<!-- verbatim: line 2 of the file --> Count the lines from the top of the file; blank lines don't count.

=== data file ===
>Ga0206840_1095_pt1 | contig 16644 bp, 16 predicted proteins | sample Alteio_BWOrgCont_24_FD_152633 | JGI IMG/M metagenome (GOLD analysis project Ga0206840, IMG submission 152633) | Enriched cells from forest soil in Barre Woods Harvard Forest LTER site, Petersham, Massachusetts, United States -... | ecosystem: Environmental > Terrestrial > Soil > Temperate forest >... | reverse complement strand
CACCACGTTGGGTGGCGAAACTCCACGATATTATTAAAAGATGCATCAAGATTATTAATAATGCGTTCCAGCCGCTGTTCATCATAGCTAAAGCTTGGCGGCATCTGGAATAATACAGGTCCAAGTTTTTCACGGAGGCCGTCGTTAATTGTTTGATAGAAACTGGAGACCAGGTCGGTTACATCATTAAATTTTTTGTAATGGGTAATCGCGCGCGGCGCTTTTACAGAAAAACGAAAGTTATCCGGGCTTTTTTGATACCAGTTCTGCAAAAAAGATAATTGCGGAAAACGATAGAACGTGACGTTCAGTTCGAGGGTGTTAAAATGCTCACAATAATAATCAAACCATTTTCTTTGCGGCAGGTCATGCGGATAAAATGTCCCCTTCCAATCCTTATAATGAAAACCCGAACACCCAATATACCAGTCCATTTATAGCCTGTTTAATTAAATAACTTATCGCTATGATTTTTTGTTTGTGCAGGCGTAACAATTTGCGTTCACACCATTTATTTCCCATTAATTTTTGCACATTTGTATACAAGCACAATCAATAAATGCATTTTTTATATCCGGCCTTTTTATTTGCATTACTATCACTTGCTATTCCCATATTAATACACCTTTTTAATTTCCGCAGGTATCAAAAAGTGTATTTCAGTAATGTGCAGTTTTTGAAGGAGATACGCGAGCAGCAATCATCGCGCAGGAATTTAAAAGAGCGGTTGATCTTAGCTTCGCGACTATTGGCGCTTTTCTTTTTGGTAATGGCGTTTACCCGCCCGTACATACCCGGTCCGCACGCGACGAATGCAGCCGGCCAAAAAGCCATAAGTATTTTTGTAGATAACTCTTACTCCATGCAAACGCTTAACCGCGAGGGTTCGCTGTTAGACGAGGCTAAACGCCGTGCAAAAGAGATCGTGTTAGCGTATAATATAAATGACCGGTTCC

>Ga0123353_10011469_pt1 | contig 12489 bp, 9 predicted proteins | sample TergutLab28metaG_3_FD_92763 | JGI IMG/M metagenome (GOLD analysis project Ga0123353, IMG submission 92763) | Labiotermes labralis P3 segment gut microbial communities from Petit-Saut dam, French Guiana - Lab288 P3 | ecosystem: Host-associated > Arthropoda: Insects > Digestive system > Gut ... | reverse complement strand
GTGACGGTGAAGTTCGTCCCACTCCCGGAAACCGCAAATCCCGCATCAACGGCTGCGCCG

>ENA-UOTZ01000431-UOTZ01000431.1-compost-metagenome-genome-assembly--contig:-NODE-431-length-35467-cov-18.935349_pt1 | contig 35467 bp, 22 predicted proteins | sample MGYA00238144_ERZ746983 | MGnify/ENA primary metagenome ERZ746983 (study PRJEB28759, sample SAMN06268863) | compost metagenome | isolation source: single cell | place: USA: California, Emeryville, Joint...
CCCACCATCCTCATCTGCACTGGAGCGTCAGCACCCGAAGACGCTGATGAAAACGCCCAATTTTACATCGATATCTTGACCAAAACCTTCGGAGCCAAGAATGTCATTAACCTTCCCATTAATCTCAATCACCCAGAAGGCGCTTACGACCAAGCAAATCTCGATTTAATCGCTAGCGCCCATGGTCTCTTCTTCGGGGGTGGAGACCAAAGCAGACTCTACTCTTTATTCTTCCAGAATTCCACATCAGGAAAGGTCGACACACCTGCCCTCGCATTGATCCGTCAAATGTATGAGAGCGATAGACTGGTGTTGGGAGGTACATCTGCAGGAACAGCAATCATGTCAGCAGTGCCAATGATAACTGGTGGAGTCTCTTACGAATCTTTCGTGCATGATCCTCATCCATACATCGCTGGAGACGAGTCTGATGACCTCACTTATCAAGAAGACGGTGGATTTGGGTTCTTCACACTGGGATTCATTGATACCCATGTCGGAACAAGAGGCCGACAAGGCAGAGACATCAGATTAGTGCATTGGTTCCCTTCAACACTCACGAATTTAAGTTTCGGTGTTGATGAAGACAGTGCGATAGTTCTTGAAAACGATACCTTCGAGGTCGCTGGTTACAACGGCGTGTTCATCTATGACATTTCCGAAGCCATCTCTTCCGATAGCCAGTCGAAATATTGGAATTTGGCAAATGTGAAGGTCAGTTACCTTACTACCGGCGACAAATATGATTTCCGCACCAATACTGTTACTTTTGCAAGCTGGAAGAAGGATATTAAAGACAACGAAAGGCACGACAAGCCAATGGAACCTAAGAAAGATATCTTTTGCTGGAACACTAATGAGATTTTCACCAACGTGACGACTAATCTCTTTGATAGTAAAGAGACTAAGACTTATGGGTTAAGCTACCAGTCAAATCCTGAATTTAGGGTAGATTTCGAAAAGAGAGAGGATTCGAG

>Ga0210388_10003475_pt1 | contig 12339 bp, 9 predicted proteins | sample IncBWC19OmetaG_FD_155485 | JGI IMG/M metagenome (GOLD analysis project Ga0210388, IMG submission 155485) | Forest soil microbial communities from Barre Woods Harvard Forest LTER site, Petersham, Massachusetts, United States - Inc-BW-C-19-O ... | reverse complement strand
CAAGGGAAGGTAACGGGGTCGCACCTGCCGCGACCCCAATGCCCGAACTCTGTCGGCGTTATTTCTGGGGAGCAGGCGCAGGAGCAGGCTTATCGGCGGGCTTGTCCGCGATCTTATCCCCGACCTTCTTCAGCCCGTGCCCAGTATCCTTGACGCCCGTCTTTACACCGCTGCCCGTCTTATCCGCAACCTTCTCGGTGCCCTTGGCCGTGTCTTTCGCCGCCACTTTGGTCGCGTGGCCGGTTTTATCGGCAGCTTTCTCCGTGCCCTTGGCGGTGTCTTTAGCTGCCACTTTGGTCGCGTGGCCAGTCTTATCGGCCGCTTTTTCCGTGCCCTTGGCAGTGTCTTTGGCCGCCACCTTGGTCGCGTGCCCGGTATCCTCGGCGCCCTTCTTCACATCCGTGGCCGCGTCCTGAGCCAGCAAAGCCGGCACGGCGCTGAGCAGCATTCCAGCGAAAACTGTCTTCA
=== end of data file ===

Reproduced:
CACCACGTTGGGTGGCGAAACTCCACGATATTATTAAAAGATGCATCAAGATTATTAATAATGCGTTCCAGCCGCTGTTCATCATAGCTAAAGCTTGGCGGCATCTGGAATAATACAGGTCCAAGTTTTTCACGGAGGCCGTCGTTAATTGTTTGATAGAAACTGGAGACCAGGTCGGTTACATCATTAAATTTTTTGTAATGGGTAATCGCGCGCGGCGCTTTTACAGAAAAACGAAAGTTATCCGGGCTTTTTTGATACCAGTTCTGCAAAAAAGATAATTGCGGAAAACGATAGAACGTGACGTTCAGTTCGAGGGTGTTAAAATGCTCACAATAATAATCAAACCATTTTCTTTGCGGCAGGTCATGCGGATAAAATGTCCCCTTCCAATCCTTATAATGAAAACCCGAACACCCAATATACCAGTCCATTTATAGCCTGTTTAATTAAATAACTTATCGCTATGATTTTTTGTTTGTGCAGGCGTAACAATTTGCGTTCACACCATTTATTTCCCATTAATTTTTGCACATTTGTATACAAGCACAATCAATAAATGCATTTTTTATATCCGGCCTTTTTATTTGCATTACTATCACTTGCTATTCCCATATTAATACACCTTTTTAATTTCCGCAGGTATCAAAAAGTGTATTTCAGTAATGTGCAGTTTTTGAAGGAGATACGCGAGCAGCAATCATCGCGCAGGAATTTAAAAGAGCGGTTGATCTTAGCTTCGCGACTATTGGCGCTTTTCTTTTTGGTAATGGCGTTTACCCGCCCGTACATACCCGGTCCGCACGCGACGAATGCAGCCGGCCAAAAAGCCATAAGTATTTTTGTAGATAACTCTTACTCCATGCAAACGCTTAACCGCGAGGGTTCGCTGTTAGACGAGGCTAAACGCCGTGCAAAAGAGATCGTGTTAGCGTATAATATAAATGACCGGTTCC